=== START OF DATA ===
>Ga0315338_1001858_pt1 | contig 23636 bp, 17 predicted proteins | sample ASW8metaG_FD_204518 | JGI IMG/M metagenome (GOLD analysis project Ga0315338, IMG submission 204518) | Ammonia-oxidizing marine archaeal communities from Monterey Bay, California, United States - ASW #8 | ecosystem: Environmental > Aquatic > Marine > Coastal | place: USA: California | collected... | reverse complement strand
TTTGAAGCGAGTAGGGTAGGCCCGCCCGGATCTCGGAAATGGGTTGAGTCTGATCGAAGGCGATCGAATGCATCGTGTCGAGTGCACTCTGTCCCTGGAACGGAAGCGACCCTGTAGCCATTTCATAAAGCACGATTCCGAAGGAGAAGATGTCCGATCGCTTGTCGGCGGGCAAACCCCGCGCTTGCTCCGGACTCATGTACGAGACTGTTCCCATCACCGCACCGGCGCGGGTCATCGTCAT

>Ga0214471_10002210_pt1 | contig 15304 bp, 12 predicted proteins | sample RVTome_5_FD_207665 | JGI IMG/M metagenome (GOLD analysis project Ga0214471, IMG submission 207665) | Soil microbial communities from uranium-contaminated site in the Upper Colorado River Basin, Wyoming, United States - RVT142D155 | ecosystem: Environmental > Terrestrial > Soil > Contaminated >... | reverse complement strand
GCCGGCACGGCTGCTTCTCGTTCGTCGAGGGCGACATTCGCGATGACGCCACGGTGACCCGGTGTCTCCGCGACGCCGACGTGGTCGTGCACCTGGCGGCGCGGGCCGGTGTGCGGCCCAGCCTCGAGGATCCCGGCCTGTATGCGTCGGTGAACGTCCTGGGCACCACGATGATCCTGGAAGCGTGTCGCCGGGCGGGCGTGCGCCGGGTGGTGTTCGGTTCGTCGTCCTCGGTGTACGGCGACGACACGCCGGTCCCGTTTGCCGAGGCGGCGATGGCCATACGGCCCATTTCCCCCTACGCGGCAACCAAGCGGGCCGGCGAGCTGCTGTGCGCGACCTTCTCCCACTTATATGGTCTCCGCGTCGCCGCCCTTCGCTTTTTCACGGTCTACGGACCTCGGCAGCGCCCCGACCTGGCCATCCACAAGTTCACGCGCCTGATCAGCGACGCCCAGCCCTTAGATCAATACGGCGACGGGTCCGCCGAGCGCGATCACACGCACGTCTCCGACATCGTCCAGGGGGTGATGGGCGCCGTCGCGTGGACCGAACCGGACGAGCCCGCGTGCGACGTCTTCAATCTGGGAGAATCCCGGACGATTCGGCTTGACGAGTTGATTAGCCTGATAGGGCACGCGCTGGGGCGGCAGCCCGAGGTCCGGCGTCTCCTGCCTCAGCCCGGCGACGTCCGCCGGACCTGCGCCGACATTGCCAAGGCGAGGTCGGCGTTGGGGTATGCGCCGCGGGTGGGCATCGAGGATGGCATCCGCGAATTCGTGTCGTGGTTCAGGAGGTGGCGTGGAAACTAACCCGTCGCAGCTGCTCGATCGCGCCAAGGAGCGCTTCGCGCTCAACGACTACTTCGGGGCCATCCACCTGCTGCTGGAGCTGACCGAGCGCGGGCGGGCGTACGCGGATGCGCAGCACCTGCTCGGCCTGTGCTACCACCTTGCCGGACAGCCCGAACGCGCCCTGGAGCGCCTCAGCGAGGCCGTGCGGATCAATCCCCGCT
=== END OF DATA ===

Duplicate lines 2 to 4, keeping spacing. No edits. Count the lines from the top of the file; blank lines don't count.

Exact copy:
TTTGAAGCGAGTAGGGTAGGCCCGCCCGGATCTCGGAAATGGGTTGAGTCTGATCGAAGGCGATCGAATGCATCGTGTCGAGTGCACTCTGTCCCTGGAACGGAAGCGACCCTGTAGCCATTTCATAAAGCACGATTCCGAAGGAGAAGATGTCCGATCGCTTGTCGGCGGGCAAACCCCGCGCTTGCTCCGGACTCATGTACGAGACTGTTCCCATCACCGCACCGGCGCGGGTCATCGTCAT

>Ga0214471_10002210_pt1 | contig 15304 bp, 12 predicted proteins | sample RVTome_5_FD_207665 | JGI IMG/M metagenome (GOLD analysis project Ga0214471, IMG submission 207665) | Soil microbial communities from uranium-contaminated site in the Upper Colorado River Basin, Wyoming, United States - RVT142D155 | ecosystem: Environmental > Terrestrial > Soil > Contaminated >... | reverse complement strand
GCCGGCACGGCTGCTTCTCGTTCGTCGAGGGCGACATTCGCGATGACGCCACGGTGACCCGGTGTCTCCGCGACGCCGACGTGGTCGTGCACCTGGCGGCGCGGGCCGGTGTGCGGCCCAGCCTCGAGGATCCCGGCCTGTATGCGTCGGTGAACGTCCTGGGCACCACGATGATCCTGGAAGCGTGTCGCCGGGCGGGCGTGCGCCGGGTGGTGTTCGGTTCGTCGTCCTCGGTGTACGGCGACGACACGCCGGTCCCGTTTGCCGAGGCGGCGATGGCCATACGGCCCATTTCCCCCTACGCGGCAACCAAGCGGGCCGGCGAGCTGCTGTGCGCGACCTTCTCCCACTTATATGGTCTCCGCGTCGCCGCCCTTCGCTTTTTCACGGTCTACGGACCTCGGCAGCGCCCCGACCTGGCCATCCACAAGTTCACGCGCCTGATCAGCGACGCCCAGCCCTTAGATCAATACGGCGACGGGTCCGCCGAGCGCGATCACACGCACGTCTCCGACATCGTCCAGGGGGTGATGGGCGCCGTCGCGTGGACCGAACCGGACGAGCCCGCGTGCGACGTCTTCAATCTGGGAGAATCCCGGACGATTCGGCTTGACGAGTTGATTAGCCTGATAGGGCACGCGCTGGGGCGGCAGCCCGAGGTCCGGCGTCTCCTGCCTCAGCCCGGCGACGTCCGCCGGACCTGCGCCGACATTGCCAAGGCGAGGTCGGCGTTGGGGTATGCGCCGCGGGTGGGCATCGAGGATGGCATCCGCGAATTCGTGTCGTGGTTCAGGAGGTGGCGTGGAAACTAACCCGTCGCAGCTGCTCGATCGCGCCAAGGAGCGCTTCGCGCTCAACGACTACTTCGGGGCCATCCACCTGCTGCTGGAGCTGACCGAGCGCGGGCGGGCGTACGCGGATGCGCAGCACCTGCTCGGCCTGTGCTACCACCTTGCCGGACAGCCCGAACGCGCCCTGGAGCGCCTCAGCGAGGCCGTGCGGATCAATCCCCGCT